Realizing he no longer has the constant fear of them, he realizes he is Batman risen again and can make the full jump with confidence that he will make it. Seeing daylight above him and having faith in his ability to rise up to save his city, Bruce holds on to the other ledge successfully making about a 3-meter jump to avoid death and live to fight another day. Having seen daylight and the sun fully for the first time in months, Bruce is aghast that he made it but his determination to save Gotham steadies himself for the long journey ahead.

Because Bruce Wayne is Batman, he remembers to save Bane’s prisoners, most likely innocent men captured in the fight asked the supervillain and throws them down the long ropes so that they too can climb out to freedom with his help. It’s the small details like that which make Nolan’s Batman trilogy the best of all Batman films. Bruce’s Batman persona does not forget the men who helped him heal his back, train himself physically, and offer the wisdom to face death head on in order to face Bane again and save the city. This very pit that Bruce rises from is directly inspired by the comic books themselves as it is similar to the ‘Lazarus Pit’ where men can be regenerated and made immortal again by the pit’s healing powers.

There is also references made to Ra’s Al-Ghul who appears to Bruce in a vision speaking about the ‘many forms of immortality’ that exist and how he may still be around through Bane’s control of the League of Shadows or otherwise. “There is a prison in a more ancient part of the world, a pit where men are thrown to suffer and die, but sometimes a man rises from the darkness. Sometimes, the pit sends something back.”

Bruce was able to get back because he rose from the darkness of his own despair from being broken in terms of mind and body but was able to risk it all in order to save his city. He faced his fears head on and was able to have enough confidence in his abilities to leap to freedom and be ‘sent back’ to Gotham to avenge those suffered under Bane’s tyranny. Bruce is a hero as well because he is selfless and thinks about others before himself such as those men in the pit he freed and giving them real hope rather than just a glimmer of sunlight by handing them down the rope so they could be free too from Bane’s cruelties.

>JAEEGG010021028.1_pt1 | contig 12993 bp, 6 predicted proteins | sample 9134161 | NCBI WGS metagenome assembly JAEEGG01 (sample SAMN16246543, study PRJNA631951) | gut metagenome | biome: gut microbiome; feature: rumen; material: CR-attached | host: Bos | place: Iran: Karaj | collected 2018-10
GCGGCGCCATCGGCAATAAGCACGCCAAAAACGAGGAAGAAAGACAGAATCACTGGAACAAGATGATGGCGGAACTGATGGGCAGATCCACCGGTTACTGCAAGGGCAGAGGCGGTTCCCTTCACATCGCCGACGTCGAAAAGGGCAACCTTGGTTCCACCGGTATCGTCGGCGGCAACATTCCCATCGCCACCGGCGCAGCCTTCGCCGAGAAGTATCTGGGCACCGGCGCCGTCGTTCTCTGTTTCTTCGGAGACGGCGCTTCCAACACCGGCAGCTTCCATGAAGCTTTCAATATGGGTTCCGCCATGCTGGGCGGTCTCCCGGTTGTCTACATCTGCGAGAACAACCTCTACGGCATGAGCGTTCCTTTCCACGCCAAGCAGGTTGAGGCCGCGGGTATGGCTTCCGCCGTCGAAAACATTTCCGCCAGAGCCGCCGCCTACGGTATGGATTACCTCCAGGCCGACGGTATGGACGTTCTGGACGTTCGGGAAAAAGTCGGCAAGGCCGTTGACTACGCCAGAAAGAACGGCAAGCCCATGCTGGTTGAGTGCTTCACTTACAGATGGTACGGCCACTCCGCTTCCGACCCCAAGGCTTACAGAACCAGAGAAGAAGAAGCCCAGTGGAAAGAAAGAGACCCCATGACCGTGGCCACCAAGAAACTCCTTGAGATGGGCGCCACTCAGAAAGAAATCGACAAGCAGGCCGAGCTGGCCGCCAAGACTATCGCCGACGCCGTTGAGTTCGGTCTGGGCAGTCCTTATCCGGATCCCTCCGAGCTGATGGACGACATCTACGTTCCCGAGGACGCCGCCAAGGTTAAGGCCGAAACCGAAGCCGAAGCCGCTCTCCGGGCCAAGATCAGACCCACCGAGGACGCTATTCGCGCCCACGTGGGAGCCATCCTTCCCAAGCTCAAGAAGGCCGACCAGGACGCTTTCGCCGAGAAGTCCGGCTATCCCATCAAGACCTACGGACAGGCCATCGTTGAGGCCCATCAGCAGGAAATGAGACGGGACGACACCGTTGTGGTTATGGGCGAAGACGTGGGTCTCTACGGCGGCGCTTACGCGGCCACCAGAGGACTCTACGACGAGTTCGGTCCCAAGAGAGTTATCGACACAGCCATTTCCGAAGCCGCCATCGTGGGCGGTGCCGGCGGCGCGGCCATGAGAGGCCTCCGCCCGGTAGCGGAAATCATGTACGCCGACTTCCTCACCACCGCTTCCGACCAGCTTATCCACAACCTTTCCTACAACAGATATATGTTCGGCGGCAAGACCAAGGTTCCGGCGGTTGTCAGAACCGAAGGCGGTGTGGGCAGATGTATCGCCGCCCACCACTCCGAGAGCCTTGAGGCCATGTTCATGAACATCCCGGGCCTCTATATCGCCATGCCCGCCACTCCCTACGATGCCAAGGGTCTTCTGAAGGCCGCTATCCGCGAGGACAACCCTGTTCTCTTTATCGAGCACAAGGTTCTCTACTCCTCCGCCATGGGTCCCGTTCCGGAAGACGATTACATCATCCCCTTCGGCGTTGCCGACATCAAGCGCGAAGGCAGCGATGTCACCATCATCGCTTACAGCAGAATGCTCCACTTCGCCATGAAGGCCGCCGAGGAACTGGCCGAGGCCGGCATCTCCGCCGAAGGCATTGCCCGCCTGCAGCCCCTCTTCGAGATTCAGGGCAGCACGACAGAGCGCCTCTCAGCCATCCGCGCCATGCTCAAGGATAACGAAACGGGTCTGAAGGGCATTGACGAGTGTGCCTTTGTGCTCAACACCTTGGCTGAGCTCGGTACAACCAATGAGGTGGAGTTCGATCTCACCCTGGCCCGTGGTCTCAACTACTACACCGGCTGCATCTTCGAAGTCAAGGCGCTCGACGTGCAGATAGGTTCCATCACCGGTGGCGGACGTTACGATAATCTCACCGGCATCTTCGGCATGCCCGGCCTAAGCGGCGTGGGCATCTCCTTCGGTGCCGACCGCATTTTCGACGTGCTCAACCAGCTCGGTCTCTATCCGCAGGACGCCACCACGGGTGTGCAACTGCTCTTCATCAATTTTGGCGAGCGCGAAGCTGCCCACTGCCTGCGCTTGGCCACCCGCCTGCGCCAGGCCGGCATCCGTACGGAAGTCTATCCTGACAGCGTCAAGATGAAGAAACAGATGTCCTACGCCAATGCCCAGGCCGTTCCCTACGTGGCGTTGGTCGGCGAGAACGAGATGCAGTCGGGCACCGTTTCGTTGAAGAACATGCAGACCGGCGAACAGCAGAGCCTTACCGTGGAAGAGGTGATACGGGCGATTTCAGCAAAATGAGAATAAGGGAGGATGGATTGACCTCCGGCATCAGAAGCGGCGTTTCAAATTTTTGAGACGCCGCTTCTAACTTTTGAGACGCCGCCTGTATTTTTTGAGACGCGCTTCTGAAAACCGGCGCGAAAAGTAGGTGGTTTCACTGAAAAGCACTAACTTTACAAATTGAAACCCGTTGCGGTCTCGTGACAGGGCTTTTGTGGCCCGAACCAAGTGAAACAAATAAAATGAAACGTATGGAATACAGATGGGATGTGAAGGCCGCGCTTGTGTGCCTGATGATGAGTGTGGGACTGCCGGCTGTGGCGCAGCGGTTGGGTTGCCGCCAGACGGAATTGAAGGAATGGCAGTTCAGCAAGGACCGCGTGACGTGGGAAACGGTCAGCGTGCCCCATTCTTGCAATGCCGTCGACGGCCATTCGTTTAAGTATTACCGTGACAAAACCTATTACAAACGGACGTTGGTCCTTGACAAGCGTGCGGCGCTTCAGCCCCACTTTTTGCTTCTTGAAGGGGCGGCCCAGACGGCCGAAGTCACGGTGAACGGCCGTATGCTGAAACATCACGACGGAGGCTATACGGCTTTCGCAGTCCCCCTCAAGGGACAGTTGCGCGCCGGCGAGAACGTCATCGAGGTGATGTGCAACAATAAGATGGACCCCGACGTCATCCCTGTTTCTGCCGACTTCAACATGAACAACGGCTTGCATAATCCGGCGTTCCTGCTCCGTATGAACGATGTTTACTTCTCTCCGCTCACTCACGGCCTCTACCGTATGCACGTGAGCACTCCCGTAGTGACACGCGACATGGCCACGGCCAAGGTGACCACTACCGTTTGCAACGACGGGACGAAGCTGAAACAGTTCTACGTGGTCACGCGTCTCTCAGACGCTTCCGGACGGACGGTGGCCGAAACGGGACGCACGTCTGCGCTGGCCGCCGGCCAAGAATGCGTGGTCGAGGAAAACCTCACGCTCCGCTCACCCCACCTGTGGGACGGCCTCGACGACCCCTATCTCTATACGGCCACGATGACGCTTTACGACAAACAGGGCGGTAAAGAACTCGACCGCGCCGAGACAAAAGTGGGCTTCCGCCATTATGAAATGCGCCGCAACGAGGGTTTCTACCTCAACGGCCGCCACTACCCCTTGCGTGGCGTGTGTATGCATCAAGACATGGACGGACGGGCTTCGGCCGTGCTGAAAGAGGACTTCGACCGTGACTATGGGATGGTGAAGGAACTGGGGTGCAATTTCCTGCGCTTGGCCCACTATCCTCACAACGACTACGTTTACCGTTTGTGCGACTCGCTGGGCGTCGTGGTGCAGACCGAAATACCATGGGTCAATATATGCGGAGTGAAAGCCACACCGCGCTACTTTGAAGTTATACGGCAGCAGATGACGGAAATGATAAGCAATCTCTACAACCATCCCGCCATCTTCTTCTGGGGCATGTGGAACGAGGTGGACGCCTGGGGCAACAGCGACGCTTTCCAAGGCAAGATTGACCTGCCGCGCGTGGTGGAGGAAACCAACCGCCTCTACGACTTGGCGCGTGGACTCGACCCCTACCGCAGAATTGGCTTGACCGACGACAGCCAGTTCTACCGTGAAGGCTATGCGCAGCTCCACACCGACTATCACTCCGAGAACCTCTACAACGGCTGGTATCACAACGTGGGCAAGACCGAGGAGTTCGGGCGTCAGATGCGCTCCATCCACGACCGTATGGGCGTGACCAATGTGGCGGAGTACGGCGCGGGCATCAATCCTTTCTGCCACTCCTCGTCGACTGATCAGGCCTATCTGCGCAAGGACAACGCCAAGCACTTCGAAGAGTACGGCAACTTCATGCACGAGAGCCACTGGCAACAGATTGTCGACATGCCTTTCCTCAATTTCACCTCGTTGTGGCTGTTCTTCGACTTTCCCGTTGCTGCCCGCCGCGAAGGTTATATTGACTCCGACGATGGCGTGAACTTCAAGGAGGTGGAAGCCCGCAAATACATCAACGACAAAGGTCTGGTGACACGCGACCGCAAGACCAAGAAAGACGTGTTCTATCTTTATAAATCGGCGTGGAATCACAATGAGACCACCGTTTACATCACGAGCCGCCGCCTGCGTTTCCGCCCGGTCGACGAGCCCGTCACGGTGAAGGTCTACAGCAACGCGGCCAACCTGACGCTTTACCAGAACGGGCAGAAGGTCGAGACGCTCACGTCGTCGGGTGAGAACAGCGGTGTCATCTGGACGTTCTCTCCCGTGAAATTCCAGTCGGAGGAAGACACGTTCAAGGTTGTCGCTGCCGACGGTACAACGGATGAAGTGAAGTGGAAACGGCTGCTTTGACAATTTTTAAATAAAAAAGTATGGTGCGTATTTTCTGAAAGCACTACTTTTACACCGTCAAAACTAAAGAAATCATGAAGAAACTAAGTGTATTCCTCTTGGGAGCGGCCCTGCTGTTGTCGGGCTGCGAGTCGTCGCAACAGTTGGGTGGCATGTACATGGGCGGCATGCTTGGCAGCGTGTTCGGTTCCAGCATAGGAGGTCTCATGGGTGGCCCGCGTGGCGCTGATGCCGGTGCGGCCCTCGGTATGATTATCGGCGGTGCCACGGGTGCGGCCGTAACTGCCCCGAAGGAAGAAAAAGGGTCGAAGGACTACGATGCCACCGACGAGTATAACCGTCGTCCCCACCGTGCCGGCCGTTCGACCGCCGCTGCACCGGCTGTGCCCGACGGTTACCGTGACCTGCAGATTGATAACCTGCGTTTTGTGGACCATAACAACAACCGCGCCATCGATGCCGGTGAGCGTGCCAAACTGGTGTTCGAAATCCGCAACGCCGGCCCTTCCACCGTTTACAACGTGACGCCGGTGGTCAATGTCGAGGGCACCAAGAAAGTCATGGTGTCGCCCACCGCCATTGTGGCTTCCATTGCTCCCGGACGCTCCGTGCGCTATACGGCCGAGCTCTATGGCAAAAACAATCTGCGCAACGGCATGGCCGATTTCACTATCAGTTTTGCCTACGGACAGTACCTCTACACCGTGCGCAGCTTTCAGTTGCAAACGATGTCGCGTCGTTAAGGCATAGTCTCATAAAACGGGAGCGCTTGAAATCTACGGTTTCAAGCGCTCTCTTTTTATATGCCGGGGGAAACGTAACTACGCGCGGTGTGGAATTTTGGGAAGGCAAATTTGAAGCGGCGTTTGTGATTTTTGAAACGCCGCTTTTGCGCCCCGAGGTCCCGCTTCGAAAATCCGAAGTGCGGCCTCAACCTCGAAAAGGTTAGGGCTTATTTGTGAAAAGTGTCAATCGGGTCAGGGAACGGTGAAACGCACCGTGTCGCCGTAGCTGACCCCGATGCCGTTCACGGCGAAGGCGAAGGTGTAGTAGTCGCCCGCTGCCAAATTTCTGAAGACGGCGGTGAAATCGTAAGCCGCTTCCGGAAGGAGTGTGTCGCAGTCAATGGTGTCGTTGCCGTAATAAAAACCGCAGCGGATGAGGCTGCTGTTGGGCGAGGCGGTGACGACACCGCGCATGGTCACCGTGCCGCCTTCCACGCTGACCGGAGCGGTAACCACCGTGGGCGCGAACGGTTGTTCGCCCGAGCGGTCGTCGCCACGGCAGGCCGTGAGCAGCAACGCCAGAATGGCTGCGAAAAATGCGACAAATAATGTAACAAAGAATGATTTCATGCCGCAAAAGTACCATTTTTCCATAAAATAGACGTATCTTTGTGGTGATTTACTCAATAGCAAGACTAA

This brilliant scene can have a deeper meaning for us all because during our lives, we will all be down in the metaphorical pit being unable to escape our own fears, doubts, and phobias. However, we must always face our fears and rise out of the pit of despair to give ourselves the best chance to succeed. Whether its feeding your family, learning a new skill to be employed, or winning a championship in an intensive physically or mentally challenging activity, we must face our fear head on and realize it is better to have thrust ourselves into these challenges head on than staying down in the pit of our own worries.

During our lives, we must cut the proverbial rope of convenience, comfort, and easy living to truly develop ourselves and our abilities. Life is not without risk including sickness and death, but we must continue to fight on and continue to escape the self-made pits that lie within each and every one of us. Motivating yourself to fight against these problems and letting go of your fears will make you a stronger person. Whenever life gets you down, remember to fight on and use this movie scene as a motivation for you to continue on. You will be down in the pit as Bruce was during this film, but it does not mean that you are doomed to stay there. With taking on your fears, living life how you want it to be lived, and overcoming challenges and obstacles, you too will make the leap to freedom in mind, body, and soul.